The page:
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343 Defining and therapeutically targeting a fusion-derived public neoantigen in desmoplastic small round cell tumor using T-cell receptor gene therapy
  1. Lauren Banks,
  2. Hannah Arkin,
  3. Smita S Chandran,
  4. Emily Slotkin,
  5. Neerav Shukla,
  6. Luc Morris,
  7. Andrew Kung,
  8. Martin Klatt and
  9. Christopher A Klebanoff
  1. Memorial Sloan Kettering Cancer Center, New York, NY, USA
  • Journal for ImmunoTherapy of Cancer (JITC) preprint. The copyright holder for this preprint are the authors/funders, who have granted JITC permission to display the preprint. All rights reserved. No reuse allowed without permission.


Background Sarcomas are a heterogenous group of malignancies of mesenchymal cell origin that are difficult to treat with often poor prognoses. Approximately 30% of sarcomas are characterized by expression of fusion proteins that function as oncogenic drivers. Desmoplastic small round cell tumor (DSRCT) is a prototypical fusion-driven sarcoma defined by a pathognomonic EWSR1-WT1 fusion event. The resultant EWSR1-WT1 oncogenic fusion protein contains a shared junctional amino acid sequence divergent from normal self-proteins. We hypothesized that clonally conserved fusion proteins might yield an immunogenic subset of shared, or public, neoantigens (NeoAgs) potentially serving as targets for novel immunotherapeutic approaches.

Methods and Results Using an HLA-immunoprecipitation/mass spectrometry (HLA-IP/MS) screen, we identified a 9-amino acid peptide sequence (SSYGQQSEK) derived from the junction of the EWSR1-WT1 fusion protein and presented in the context of HLA-A*03 and -A*11, two prevalent HLA alleles that frequently bind homologous peptides. We confirmed that the same peptide sequence is physiologically presented by HLA-A*03+ DSRCT cells. Using fluorophore-conjugated HLA-multimers (dextramers) loaded with the MS-identified NeoAg, we detected circulating T cells that bind the fusion NeoAg in a subset of HLA+ DSRCT patients, confirming immunogenicity. We subsequently used in vitro antigen-directed clonal expansion of fusion NeoAg-specific T cells to isolate n=3 HLA-A*03-restricted and n=1 HLA-A*11-restricted fusion NeoAg-reactive clones. Using single-cell sequencing, we retrieved the TCRab gene sequences of the T cell receptors (TCRs) expressed by these T cells and cloned them into retroviral expression vectors. Polyclonal CD8+ T cells transduced with the retrieved TCR genes bound fusion NeoAg-loaded dextramers but not viral peptide-loaded control dextramers. Additionally, CD8+ T cells expressing candidate TCRs robustly upregulated TNFα after coculture with cells expressing the requisite HLA allele and EWSR1-WT1 fusion and specifically lysed HLA+ DSRCT cells. Interestingly, we identified one unique TCR which binds the fusion NeoAg in a peptide-centric manner that can specifically lyse both HLA-A*03+ and -A*11+ DSRCT cells, but did not engage fusion NeoAg presented in the context of HLA-A*02. This implies that a single TCR therapeutic could cover >36% of all North American DSRCT patients.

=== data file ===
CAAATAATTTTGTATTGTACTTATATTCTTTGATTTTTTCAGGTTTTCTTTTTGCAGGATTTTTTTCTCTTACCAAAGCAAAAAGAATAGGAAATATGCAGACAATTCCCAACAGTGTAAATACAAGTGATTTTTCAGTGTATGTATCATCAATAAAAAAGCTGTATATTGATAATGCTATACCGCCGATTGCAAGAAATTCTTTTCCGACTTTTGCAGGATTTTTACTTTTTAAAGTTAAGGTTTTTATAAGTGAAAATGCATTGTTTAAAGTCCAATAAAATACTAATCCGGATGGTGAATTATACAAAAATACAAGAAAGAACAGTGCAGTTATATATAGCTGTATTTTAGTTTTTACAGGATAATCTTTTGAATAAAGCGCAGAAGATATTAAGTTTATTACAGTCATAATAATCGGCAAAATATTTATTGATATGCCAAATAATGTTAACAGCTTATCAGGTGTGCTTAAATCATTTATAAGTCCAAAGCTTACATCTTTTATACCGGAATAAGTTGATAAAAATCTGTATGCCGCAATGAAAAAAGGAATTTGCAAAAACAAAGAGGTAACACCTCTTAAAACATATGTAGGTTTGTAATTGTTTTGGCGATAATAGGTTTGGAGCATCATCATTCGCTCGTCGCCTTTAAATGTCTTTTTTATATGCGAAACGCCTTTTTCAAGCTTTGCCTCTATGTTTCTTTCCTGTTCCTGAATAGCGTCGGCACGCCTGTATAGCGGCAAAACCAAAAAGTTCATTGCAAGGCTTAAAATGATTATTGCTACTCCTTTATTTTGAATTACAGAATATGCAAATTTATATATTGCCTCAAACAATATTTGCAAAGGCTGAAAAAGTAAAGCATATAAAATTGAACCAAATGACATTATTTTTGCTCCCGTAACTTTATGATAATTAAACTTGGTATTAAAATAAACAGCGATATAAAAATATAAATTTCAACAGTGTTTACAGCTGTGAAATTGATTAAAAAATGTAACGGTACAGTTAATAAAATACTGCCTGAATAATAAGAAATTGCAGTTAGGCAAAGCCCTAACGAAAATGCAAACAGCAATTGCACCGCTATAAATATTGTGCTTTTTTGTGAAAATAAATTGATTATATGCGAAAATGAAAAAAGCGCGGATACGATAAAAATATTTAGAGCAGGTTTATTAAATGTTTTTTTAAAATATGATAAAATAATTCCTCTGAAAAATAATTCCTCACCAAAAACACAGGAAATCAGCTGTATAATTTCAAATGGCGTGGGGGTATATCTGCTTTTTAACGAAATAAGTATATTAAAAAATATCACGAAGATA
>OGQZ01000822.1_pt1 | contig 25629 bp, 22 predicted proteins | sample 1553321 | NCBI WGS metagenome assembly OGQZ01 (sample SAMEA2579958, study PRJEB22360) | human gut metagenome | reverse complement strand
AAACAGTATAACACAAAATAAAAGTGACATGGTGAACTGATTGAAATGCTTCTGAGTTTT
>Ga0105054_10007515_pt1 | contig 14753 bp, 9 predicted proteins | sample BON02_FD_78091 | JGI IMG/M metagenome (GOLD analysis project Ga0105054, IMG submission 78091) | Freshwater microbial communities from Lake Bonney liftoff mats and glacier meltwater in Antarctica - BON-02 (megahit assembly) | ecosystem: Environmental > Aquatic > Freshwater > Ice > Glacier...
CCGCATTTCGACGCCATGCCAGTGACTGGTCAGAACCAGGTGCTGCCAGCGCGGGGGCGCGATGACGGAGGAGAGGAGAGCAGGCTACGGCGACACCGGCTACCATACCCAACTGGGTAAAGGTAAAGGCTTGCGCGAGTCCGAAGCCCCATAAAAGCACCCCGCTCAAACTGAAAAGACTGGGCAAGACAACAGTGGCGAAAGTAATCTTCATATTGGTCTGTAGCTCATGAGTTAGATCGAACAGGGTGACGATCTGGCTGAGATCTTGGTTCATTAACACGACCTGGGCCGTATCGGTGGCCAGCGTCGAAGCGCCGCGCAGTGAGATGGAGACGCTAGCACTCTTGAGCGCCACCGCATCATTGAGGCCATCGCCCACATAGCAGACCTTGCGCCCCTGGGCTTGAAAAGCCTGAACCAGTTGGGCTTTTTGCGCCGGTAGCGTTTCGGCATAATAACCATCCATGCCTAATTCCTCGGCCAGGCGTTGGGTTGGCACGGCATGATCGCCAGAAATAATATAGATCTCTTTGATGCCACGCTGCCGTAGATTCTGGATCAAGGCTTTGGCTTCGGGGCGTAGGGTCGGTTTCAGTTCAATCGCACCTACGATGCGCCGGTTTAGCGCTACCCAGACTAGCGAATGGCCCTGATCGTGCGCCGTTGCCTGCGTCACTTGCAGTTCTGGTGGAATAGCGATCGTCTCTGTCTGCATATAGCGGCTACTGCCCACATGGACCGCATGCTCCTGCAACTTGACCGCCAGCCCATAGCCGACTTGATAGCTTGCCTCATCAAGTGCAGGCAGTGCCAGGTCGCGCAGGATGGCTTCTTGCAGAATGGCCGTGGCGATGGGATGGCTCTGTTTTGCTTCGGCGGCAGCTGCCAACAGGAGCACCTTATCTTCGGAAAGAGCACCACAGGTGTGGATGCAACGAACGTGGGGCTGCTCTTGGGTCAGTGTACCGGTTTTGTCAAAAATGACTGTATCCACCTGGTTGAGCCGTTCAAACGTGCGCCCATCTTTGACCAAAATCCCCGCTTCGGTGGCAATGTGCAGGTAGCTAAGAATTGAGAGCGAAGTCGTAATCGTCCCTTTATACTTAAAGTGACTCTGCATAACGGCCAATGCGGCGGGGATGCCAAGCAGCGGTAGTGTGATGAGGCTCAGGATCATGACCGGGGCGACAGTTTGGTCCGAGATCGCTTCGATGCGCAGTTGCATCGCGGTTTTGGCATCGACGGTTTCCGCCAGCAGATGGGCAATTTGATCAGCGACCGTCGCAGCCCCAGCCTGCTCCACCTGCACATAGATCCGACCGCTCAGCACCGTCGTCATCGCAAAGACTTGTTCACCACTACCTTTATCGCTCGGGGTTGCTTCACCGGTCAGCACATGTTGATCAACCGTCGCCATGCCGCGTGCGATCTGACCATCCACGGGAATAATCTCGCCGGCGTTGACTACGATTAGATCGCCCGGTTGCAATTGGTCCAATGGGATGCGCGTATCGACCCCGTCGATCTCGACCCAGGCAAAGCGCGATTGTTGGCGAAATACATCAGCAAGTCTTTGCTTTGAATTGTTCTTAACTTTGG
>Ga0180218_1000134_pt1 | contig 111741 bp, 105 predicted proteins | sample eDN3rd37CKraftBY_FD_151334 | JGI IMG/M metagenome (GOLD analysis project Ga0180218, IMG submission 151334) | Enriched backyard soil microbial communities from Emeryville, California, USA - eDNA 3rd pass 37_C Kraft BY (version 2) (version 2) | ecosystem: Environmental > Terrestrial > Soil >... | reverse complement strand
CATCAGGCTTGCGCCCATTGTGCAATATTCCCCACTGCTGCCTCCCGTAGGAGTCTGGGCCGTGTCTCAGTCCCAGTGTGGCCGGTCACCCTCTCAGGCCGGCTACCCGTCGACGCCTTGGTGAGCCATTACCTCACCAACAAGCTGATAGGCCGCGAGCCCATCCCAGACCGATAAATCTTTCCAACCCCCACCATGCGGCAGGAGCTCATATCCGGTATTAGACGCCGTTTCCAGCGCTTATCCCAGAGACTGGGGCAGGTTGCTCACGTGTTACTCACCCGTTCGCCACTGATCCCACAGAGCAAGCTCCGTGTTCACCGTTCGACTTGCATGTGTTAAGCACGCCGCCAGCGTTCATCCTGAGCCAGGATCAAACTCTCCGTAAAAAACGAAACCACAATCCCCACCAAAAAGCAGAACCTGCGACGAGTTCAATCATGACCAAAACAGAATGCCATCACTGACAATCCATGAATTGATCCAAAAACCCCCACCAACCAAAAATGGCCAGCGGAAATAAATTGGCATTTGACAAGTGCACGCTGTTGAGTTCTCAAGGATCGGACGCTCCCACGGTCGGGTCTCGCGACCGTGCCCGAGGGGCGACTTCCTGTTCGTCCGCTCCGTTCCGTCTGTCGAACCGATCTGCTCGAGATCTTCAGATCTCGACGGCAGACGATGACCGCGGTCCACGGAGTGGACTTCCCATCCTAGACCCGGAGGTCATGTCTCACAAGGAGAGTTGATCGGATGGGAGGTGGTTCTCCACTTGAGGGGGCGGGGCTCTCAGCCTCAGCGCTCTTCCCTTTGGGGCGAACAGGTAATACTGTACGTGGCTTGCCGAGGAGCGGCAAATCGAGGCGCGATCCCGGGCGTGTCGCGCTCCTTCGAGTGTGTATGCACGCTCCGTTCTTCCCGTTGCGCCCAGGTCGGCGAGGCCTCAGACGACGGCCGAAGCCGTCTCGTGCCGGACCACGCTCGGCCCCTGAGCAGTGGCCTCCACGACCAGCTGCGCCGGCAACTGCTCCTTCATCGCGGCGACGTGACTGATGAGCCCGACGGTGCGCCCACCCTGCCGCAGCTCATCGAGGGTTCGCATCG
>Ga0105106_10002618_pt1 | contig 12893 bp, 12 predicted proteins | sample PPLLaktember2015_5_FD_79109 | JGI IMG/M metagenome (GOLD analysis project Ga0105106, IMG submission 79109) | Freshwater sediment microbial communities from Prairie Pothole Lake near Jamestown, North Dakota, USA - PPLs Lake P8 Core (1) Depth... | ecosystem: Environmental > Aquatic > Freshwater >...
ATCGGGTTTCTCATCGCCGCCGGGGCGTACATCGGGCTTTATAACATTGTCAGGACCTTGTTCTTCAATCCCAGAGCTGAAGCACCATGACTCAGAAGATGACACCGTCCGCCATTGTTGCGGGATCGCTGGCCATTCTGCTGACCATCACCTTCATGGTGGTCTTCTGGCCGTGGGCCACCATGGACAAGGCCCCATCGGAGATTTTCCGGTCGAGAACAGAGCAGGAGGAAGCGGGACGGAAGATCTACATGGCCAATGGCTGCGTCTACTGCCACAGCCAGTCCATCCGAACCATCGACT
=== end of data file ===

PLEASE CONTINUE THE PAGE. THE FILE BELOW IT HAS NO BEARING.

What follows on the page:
Conclusions Our data establishes that the junction of the recurrent EWSR1-WT1 fusion is naturally processed and presented in the context of prevalent HLA alleles by DSRCT cells. These findings establish proof-of-principle that fusion-derived public NeoAgs are an actionable source of therapeutic targets for fusion-driven malignancies. This work establishes a foundation for the clinical translation of a new class of T cell-based therapies targeting EWSR1-WT1 and other recurrent oncogenic fusions.

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